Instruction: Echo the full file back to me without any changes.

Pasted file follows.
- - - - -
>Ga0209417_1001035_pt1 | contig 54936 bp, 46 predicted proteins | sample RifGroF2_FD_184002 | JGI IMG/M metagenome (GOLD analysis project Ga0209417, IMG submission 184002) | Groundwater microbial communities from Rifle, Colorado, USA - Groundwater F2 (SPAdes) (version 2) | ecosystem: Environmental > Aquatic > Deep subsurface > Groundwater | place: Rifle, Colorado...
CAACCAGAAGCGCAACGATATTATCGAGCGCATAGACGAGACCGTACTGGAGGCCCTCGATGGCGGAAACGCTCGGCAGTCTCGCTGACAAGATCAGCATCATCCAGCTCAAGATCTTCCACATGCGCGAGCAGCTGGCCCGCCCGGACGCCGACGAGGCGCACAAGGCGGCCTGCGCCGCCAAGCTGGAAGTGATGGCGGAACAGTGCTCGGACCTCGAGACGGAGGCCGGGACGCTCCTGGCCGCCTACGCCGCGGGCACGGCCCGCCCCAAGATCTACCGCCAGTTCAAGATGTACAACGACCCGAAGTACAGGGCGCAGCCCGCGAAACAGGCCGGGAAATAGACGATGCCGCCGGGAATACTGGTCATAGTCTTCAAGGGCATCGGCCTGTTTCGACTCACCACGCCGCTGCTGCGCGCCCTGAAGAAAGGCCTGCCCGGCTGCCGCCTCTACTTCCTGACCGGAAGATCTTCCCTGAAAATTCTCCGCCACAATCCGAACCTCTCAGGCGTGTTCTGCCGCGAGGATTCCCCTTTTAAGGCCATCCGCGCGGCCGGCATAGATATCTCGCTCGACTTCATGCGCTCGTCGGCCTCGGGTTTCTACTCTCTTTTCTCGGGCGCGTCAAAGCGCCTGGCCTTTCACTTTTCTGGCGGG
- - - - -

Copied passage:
>Ga0209417_1001035_pt1 | contig 54936 bp, 46 predicted proteins | sample RifGroF2_FD_184002 | JGI IMG/M metagenome (GOLD analysis project Ga0209417, IMG submission 184002) | Groundwater microbial communities from Rifle, Colorado, USA - Groundwater F2 (SPAdes) (version 2) | ecosystem: Environmental > Aquatic > Deep subsurface > Groundwater | place: Rifle, Colorado...
CAACCAGAAGCGCAACGATATTATCGAGCGCATAGACGAGACCGTACTGGAGGCCCTCGATGGCGGAAACGCTCGGCAGTCTCGCTGACAAGATCAGCATCATCCAGCTCAAGATCTTCCACATGCGCGAGCAGCTGGCCCGCCCGGACGCCGACGAGGCGCACAAGGCGGCCTGCGCCGCCAAGCTGGAAGTGATGGCGGAACAGTGCTCGGACCTCGAGACGGAGGCCGGGACGCTCCTGGCCGCCTACGCCGCGGGCACGGCCCGCCCCAAGATCTACCGCCAGTTCAAGATGTACAACGACCCGAAGTACAGGGCGCAGCCCGCGAAACAGGCCGGGAAATAGACGATGCCGCCGGGAATACTGGTCATAGTCTTCAAGGGCATCGGCCTGTTTCGACTCACCACGCCGCTGCTGCGCGCCCTGAAGAAAGGCCTGCCCGGCTGCCGCCTCTACTTCCTGACCGGAAGATCTTCCCTGAAAATTCTCCGCCACAATCCGAACCTCTCAGGCGTGTTCTGCCGCGAGGATTCCCCTTTTAAGGCCATCCGCGCGGCCGGCATAGATATCTCGCTCGACTTCATGCGCTCGTCGGCCTCGGGTTTCTACTCTCTTTTCTCGGGCGCGTCAAAGCGCCTGGCCTTTCACTTTTCTGGCGGG